If you’re frustrated by your own veterinarian’s lack of guidance, or poor guidance when it comes to your pet’s diet, you should know that most veterinary schools gloss over the entire subject of nutrition. Some vet schools don’t even have a nutritionist on faculty, they leave it up to a handful of major pet food companies to conduct seminars for vet students that are heavily slanted toward the ultraprocessed products they sell.

Sadly, after graduation, too few veterinarians attempt to fill in the significant gaps in their animal nutrition education, and those who do often decide to become board-certified veterinary nutritionists, which for most means winding up with financial ties to major pet food manufacturers.

Board-certified veterinary nutritionists are DVMs who complete additional training and receive a diploma from the American College of Veterinary Nutrition (ACVN). Once certified, veterinary nutritionists work in veterinary schools, government agencies, pet drug companies, private animal hospitals, for themselves, and very often, for pet food companies.

Major pet food manufacturers also frequently pay the tuition for DVMs studying to become veterinary nutritionists. So, when a veterinary nutritionist recommends X or Y or Z pet food or discourages the feeding of fresh foods or homemade diets, chances are he or she is obligated in some way to a pet food manufacturer.

These associations create obvious conflicts of interest when it comes to the advice and recommendations many vets offer, which means that for the time being, fewer and fewer pet parents look to their vets for helpful nutrition advice.

Obesity Is the Greatest Health Threat to Pets

Overweight and obesity in pets is both a primary disease and the root cause of many other diseases that develop as the result of too much weight, including:

  • Arthritis
  • Diabetes
  • Hypertension
  • Hypothyroidism
  • Kidney disease

And you can add to this list a significant reduction in the quantity and quality of your overweight pet’s life. While some pet parents aren’t even aware their dog or cat is overweight, others know but aren’t concerned or don’t seem to realize they’re compromising the animal’s health.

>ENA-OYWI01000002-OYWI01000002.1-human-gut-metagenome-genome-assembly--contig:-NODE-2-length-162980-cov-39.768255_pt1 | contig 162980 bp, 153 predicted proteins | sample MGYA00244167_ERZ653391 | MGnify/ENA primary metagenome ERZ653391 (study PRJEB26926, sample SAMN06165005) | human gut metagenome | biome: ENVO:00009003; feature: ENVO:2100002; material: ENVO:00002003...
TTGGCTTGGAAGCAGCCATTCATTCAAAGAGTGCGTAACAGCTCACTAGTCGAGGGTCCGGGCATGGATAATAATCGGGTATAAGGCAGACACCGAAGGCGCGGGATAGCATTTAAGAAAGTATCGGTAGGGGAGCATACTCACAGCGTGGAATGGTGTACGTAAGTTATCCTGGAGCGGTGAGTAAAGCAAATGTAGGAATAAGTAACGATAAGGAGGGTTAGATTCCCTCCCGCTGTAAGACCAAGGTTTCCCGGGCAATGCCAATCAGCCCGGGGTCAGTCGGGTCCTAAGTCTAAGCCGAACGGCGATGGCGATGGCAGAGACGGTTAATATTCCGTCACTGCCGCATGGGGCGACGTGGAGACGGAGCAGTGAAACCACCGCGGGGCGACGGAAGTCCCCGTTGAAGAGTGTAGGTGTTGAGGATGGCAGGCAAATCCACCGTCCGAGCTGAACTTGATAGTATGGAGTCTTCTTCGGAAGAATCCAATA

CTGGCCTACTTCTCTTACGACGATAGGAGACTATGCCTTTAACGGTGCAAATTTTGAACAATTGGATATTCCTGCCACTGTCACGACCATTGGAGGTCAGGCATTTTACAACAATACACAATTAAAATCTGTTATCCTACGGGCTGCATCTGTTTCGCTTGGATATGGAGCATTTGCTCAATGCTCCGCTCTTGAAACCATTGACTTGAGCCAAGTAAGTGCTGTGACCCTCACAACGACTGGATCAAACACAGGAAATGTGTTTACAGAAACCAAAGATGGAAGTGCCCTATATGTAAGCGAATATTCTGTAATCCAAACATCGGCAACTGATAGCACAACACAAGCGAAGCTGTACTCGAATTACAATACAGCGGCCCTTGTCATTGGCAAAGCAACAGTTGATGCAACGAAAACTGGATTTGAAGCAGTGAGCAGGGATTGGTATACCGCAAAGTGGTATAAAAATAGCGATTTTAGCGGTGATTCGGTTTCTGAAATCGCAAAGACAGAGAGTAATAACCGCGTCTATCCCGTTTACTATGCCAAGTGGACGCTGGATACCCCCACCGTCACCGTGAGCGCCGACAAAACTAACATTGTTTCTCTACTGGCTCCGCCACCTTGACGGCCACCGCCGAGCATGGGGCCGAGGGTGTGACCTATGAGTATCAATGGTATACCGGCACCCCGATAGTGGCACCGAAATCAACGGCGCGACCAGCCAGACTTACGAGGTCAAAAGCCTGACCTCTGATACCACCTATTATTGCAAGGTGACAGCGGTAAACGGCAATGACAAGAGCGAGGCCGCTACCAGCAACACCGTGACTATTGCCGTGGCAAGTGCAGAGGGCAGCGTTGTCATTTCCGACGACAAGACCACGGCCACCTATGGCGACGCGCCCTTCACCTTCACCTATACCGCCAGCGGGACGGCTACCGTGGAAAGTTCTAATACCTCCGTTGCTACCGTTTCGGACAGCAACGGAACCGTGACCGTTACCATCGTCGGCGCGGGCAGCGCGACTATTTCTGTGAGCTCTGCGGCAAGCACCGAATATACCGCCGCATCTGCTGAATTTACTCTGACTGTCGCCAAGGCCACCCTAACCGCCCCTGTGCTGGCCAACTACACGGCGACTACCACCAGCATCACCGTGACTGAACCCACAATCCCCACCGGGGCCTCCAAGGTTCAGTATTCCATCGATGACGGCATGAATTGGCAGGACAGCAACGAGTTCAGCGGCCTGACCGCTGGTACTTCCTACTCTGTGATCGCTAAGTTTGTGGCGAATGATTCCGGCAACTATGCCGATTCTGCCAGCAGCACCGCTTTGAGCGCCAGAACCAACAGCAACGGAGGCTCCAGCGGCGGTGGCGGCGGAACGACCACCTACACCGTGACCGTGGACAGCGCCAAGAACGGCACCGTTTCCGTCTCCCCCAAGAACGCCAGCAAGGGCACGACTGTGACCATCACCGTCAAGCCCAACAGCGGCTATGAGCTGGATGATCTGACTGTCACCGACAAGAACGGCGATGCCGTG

I wish more pet owners understood the consequences of letting their dog or cat get fat. I find it hard to believe most pet parents would continue to overfeed, feed the wrong foods, and under-exercise their companion animals if they realized they were destroying their pet’s health.

Dos and Don’ts for Keeping Your Pet at a Healthy Weight

The following are several of the recommendations I offer pet parents on the best way to prevent weight gain and help pets lose weight if necessary.

  1. DON’T feed a starch-heavy, carbohydrate-laden, ultraprocessed diet — Ultraprocessed pet foods are a significant contributor to the pet obesity epidemic in the U.S. Many pet parents overfeed, but very often the problem is also the quality of food they're offering in addition to the quantity. If you're feeding kibble, while it might be free of grains, it can't be free of carbs, because carbs are necessary to form kibble.

    If you look at the package label, you'll see potato, sweet potato, lentils, peas (pea starch), chickpeas, tapioca and/or other carbohydrate sources. Starch breaks down into sugar, even though you don't see sugar on the pet food package label. Carbs that aren’t burned for energy are stored as fat.

    Many dry pet foods are heavy in carbs (40 to 50% of total content in some cases), which can lead to blood sugar fluctuations, insulin resistance, obesity, diabetes and other health problems in pets. Carb intake above the daily needs of your pet (less than 10%) activates internal enzyme factors that go to work storing the excess as body fat.

    Calculate the carbs in your pet’s dry diet by adding up the moisture, fat, protein, fiber, and ash (estimate 6% if you don’t see it listed) on the pet food label and subtract this value from 100: this is the amount of soluble carbs in your pet’s diet (aka sugar).

    DO feed your pet fresh food — Cats and dogs need food high in animal protein and moisture, with low to no grain or starch content (which is pretty much the opposite of what dry pet foods offer, especially grain-free kibble). A high-quality, nutritionally complete fresh food diet is the best choice for pets who need to lose weight.

    It's important to adequately nourish their bodies as weight loss occurs, making sure their requirements for key amino acids, essential fatty acids and other nutrients are met despite a lower calorie intake.